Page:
May 17th, 2013, 17:06
Believe this is all true...although the "delegation" piece may not be TOTALLY accurate. There are plans where forces can act without direct verbal approval, however that generally implies a certain set of conditions...i.e. "If this, then this" (takes you back to programming with Basic doesn't it?). So, the Executive can stipulate conditions where a military option may be exercised given a certain circumstance. Now, is that delegation? Sort of depends on how you view it.
Now, if you're freaking out over the seemingly overwhelming authority of the Executive Branch of the U.S....you can relax a bit. There is the Legislative Branch to consider. They do not have the authority to execute foreign policy, that belongs to the Executive....but the Legislative Branch owns the pocket book and through the so called "power of the purse" halt any military operation it wants by de-funding it, or any portion of the Federal Budget. Does not necessarily have to be military spending either. Lots of Americans believe only Congress can authorize the use of military power...that is categorically false. Only Congress can declare War, but there's no reference to any military action short of war. As a result the legislative branch proposed, and passed over presidential veto, the "War Powers Act" which essentially limited all military operations to 60 days, with an additional 30 days after the formal notification of Congress. Frankly, this joint resolution from Congress is dead in the water since it has never been used, nor is there any real teeth in it. The teeth is in the funding, which was already in place prior to the Act....so, sort of a feel good piece, with not much muscle.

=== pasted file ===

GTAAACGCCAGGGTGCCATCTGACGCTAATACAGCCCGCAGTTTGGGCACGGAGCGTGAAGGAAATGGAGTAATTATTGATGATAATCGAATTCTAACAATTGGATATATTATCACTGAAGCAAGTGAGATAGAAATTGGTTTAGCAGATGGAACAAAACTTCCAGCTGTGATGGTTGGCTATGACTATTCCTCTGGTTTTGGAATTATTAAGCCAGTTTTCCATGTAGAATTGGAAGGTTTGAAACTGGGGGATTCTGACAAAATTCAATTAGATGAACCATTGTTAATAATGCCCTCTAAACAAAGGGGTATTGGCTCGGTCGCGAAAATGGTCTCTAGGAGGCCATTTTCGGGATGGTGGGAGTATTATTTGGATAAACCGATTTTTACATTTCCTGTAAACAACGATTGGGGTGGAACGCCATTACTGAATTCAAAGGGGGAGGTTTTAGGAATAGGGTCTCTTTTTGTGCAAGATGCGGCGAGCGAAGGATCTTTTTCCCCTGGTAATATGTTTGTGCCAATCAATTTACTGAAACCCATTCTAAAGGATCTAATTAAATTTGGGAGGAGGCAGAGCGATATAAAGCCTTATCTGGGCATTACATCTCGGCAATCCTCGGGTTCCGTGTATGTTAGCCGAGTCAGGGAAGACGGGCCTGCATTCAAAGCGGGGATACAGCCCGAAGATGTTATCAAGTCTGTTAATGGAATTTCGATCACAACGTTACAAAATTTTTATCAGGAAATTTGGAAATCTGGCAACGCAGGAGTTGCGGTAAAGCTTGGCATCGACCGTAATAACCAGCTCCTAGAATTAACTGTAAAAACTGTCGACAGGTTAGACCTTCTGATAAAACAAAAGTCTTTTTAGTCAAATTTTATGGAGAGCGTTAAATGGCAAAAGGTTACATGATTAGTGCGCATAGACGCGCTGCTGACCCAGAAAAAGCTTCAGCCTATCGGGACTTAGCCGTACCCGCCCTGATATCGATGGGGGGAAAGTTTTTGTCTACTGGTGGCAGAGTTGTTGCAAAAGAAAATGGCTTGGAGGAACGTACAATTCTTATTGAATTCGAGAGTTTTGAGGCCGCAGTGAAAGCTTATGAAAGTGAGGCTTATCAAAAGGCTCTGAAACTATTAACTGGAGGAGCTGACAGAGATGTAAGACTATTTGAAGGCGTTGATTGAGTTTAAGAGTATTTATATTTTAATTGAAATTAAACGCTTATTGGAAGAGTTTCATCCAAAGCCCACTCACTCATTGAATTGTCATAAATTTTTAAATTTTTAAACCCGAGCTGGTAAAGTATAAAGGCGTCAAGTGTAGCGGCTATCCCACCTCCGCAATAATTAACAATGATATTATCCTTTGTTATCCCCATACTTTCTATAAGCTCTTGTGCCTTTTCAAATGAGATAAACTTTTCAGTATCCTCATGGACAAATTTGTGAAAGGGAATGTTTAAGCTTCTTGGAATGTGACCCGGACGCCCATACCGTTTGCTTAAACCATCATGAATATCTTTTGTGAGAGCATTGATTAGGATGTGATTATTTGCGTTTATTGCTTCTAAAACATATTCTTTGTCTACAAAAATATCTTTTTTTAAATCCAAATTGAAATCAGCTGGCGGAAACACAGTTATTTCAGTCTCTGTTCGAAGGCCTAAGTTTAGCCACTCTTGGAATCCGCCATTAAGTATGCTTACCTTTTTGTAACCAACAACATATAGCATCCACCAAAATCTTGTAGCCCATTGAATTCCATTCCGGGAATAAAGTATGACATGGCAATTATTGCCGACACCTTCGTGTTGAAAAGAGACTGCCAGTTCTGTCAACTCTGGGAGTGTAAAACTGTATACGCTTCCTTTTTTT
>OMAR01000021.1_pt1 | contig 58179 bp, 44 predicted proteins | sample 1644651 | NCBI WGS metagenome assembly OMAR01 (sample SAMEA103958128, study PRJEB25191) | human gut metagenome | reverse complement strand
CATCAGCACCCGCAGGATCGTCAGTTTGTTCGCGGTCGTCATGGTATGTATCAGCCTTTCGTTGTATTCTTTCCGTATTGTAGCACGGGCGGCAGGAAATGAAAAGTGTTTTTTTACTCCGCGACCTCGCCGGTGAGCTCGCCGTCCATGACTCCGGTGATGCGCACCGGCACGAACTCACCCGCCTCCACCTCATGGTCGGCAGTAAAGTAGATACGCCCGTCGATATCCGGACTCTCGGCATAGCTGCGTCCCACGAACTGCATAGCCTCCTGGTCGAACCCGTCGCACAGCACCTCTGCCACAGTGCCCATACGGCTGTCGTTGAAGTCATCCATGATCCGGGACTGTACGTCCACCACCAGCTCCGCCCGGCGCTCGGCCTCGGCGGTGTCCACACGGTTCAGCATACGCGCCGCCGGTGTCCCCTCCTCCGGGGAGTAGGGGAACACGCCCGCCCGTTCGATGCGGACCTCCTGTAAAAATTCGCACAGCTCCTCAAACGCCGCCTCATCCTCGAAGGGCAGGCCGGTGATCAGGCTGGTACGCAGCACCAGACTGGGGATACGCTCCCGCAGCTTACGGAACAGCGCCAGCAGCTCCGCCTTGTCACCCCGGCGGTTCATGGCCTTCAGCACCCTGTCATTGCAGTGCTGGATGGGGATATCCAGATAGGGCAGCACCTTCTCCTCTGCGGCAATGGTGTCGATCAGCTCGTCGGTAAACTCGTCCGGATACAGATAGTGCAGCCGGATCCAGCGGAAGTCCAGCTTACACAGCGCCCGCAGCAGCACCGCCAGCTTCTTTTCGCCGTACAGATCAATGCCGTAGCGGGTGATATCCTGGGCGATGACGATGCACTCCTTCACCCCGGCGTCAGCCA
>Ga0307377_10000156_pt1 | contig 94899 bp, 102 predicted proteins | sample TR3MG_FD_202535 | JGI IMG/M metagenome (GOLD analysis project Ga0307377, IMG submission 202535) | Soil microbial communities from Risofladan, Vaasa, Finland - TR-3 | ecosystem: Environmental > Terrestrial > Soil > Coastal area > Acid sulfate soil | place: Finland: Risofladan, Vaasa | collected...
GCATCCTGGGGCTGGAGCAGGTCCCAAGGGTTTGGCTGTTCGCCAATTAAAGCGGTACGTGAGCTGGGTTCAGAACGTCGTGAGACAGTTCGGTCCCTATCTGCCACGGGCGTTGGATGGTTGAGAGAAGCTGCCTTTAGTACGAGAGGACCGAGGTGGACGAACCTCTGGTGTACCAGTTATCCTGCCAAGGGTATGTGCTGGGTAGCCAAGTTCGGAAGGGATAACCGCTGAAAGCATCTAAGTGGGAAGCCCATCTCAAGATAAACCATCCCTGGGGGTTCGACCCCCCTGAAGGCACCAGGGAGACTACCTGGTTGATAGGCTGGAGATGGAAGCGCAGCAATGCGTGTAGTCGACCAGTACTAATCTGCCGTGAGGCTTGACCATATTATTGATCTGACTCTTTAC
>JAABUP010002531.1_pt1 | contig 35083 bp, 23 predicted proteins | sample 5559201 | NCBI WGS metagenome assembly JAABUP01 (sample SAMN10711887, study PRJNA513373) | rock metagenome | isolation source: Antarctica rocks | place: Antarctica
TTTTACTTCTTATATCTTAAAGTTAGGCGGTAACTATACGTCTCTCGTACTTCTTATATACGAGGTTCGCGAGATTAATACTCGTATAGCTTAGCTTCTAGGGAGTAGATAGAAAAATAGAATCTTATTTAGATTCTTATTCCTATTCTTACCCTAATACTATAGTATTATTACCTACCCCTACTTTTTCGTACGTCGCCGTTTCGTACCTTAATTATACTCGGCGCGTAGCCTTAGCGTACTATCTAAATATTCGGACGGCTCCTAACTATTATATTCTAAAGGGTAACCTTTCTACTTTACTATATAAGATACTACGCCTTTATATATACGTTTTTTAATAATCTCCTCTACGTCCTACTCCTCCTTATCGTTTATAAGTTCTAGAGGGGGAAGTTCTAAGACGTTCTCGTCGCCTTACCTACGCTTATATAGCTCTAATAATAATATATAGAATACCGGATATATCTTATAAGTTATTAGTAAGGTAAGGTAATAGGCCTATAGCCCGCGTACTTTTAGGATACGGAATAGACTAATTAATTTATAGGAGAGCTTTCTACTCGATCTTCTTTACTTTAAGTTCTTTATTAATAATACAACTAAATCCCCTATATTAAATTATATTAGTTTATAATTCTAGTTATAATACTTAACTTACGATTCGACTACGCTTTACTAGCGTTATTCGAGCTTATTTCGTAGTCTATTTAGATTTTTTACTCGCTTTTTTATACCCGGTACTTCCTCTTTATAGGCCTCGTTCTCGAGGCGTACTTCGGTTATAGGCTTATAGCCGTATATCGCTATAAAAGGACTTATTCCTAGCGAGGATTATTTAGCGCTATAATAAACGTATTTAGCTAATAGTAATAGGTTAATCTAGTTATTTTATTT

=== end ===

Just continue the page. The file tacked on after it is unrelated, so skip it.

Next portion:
There is another option ....the legislative branch could enact a joint resolution (assuming with enough votes to override an executive branch veto) to prevent any operation or halt it by making it against the law to proceed. This assumes they can rustle up the votes of course. This has been done. When the North Vietnamese government violated their treaty obligation and invaded the former South Viet Nam in 1975, a joint resolution from Congress prevented President Ford from taking any action to intervene.
I remember this very specifically because my father, a two tour veteran of the Viet Nam war, spent the evening crying.